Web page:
August 18, 2019

What’s the Word for It?

One of my favorite things to poke fun of in the wine world is the critical review.

I find many of them comical because it seems that the writers try to find the most obscure phrase possible. While characters of earthy morning dew from a Tuscan field may sound adventurous, it doesn’t really tell you much about the wine.

The sensory teams in winemaking try to evaluate their wines in clear and concise terms. Esoteric descriptions are to be avoided as best as possible, but that’s not to say that exotic terms aren’t still valid descriptors.

Lychee for instance is a common character of aromatic grapes such as Gewürztraminer. For those not familiar with it, a lychee is a small tropical fruit that looks like a small, pinkish, spiky ball. It has an outer rind that is peeled away to reveal a white, somewhat translucent flesh surrounding a large stone seed. Its flavor is rather exotic and distinct, and the character of lychee is the term one would use to describe that flavor if you found it in wine.

I mention this because you need to develop a vocabulary of smells to be able to describe a wine clearly. If I blindfolded you and waived a plate of fresh strawberries under your nose, could you come up with the word “strawberry” to describe what you smelled?  Many people are so dominant in vision and hearing as their primary senses that they have a hard time associating the aroma of something with the term to describe it using only the their sense of smell to guide them.

Your Smell Vocabulary

And so I wanted to discuss developing your smell vocabulary, and how you can use it to describe what you like and don’t like when it comes to wine, so you can better find enjoyment in buying wines that please your palate.  The first thing to understand about smell vocabulary and wine is that while specific terms such as lemon, apple, or peach are great terms to describe wines, they all share a common generality, which is they’re fruity.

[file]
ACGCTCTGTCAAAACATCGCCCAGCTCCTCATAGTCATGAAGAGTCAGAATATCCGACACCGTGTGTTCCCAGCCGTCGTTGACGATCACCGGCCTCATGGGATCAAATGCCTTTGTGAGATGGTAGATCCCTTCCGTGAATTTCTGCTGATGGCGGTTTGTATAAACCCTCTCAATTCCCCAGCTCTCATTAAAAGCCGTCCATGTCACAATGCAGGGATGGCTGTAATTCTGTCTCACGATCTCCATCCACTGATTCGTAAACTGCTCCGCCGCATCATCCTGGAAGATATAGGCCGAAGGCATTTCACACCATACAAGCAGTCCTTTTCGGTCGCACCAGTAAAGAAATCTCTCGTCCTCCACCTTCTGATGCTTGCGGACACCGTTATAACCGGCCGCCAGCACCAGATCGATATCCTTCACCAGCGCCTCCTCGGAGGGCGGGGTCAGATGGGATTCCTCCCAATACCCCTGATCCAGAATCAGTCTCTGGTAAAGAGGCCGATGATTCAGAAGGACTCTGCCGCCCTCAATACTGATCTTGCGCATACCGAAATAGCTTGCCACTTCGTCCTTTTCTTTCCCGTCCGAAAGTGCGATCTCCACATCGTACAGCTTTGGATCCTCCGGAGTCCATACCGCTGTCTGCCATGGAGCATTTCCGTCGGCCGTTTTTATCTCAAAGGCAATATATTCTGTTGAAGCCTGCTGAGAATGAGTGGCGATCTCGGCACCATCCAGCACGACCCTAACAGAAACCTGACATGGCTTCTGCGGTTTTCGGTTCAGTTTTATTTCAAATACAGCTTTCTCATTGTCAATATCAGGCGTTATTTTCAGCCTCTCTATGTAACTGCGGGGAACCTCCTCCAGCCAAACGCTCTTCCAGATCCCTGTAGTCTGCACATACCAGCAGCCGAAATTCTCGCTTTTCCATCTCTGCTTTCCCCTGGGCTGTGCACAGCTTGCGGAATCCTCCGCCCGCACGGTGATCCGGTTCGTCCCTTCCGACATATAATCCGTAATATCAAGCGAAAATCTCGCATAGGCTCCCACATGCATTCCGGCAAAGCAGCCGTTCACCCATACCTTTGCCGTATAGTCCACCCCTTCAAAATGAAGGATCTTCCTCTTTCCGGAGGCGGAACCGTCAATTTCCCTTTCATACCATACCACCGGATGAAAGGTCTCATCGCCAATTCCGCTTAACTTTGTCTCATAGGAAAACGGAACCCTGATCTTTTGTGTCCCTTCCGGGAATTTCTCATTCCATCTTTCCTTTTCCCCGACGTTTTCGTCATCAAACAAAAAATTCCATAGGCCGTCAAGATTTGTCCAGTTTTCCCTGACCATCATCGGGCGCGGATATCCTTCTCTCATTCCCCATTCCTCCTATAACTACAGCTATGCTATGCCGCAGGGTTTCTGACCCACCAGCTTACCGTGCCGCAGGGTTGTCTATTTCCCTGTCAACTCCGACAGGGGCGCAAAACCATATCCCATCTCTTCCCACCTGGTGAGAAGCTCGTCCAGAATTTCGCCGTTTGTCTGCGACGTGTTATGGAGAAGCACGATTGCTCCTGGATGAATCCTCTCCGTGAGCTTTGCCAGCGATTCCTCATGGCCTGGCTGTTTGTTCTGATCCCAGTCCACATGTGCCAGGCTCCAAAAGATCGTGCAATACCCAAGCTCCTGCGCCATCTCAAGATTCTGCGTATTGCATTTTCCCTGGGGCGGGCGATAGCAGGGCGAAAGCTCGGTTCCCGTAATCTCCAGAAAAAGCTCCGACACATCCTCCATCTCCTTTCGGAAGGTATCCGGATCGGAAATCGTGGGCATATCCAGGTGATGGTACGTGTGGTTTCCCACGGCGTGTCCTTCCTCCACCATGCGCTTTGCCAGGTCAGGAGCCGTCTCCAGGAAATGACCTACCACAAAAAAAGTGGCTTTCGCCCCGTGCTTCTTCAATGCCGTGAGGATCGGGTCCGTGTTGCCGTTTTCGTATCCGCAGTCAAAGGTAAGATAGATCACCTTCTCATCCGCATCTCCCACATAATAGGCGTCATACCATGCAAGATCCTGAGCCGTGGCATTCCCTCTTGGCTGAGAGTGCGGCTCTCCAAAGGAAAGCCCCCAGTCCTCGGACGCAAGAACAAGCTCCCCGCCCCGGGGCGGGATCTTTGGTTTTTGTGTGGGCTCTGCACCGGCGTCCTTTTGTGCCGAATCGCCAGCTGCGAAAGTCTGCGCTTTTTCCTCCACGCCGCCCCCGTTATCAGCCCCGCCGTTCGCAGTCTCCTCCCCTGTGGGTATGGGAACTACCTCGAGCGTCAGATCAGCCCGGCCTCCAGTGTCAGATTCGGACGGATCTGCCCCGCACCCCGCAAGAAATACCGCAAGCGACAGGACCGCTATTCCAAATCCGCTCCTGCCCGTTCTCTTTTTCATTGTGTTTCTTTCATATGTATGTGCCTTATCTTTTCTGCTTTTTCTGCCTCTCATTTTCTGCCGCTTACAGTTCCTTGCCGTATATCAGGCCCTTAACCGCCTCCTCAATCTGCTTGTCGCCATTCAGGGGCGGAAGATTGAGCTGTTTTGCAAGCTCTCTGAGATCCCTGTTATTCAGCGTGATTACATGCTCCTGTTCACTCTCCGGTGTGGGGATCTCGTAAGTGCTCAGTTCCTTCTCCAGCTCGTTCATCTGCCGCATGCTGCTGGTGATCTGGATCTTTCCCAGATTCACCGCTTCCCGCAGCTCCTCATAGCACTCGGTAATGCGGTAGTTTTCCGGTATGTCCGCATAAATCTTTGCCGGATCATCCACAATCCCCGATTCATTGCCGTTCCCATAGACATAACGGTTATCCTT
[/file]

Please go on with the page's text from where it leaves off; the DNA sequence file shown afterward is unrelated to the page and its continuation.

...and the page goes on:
When you begin to talk smell vocabulary, you should start with generalities, and then work to specifics. Grapes are fruit, so it makes sense that you’re going to smell fruity aromas in your wine. When it comes to fruit characters, you begin to look at general classes of fruit. Lemon, lime, and grapefruit are all common descriptors for light, crisp white wines such as Pinot Grigio and Sauvignon Blanc. They all share the common character of being citrus fruits, so the general term would be citrusy. While wine geeks like to make serious distinctions between their Chardonnay smelling like green apples or pears, it’s really an exercise in cutting hairs as both fruits are very similar in general character, which is light flavored, malic acid based tree fruits.

The same goes for descriptors such as raspberries and strawberries. Both are light flavored berries. When looking for fruity aromas and flavors in wine, you should look to distinguish between the general class of fruit. Is it citrusy, is it more light tree fruit, is it light berry fruit, is it tropical fruit, is it more dark berry or tree fruit, does it have a cooked fruit/jam flavor, or is it a dried fruit/raisin flavor?

The same premise holds true for all other aromas and flavors you might use to describe wine. Many wines are oak aged, so it’s common to use general flavor classes to describe oak influence. Oak tends to add general woody, nutty, smoky, spicy, and sweet/creamy characters to wine. There’s influence from aging and general characters of the grapes themselves, but terms you would commonly see from oak aged wines are oak, hazelnut, vanilla, coffee, black pepper, anise, and clove.

The best way to develop your smell vocabulary is simply to experience more various tastes and smells. A good training exercise is to spike a fairly neutral wine or even water with distinctive smelling characters you would expect to find in wine: a slice of green apple, a few drops of vanilla extract, a few fresh grounds of coffee, some fresh squeezed lemon juice, etc. Learn to distinguish the smells themselves without having the visual cue. The larger your vocabulary gets, then the more you can get specific in describing what you sense.

In no time at all, you’ll be telling everyone you like big bold Cabs with plenty of black pepper, dark cassis, and a hint of bell pepper.

Drink responsibly.

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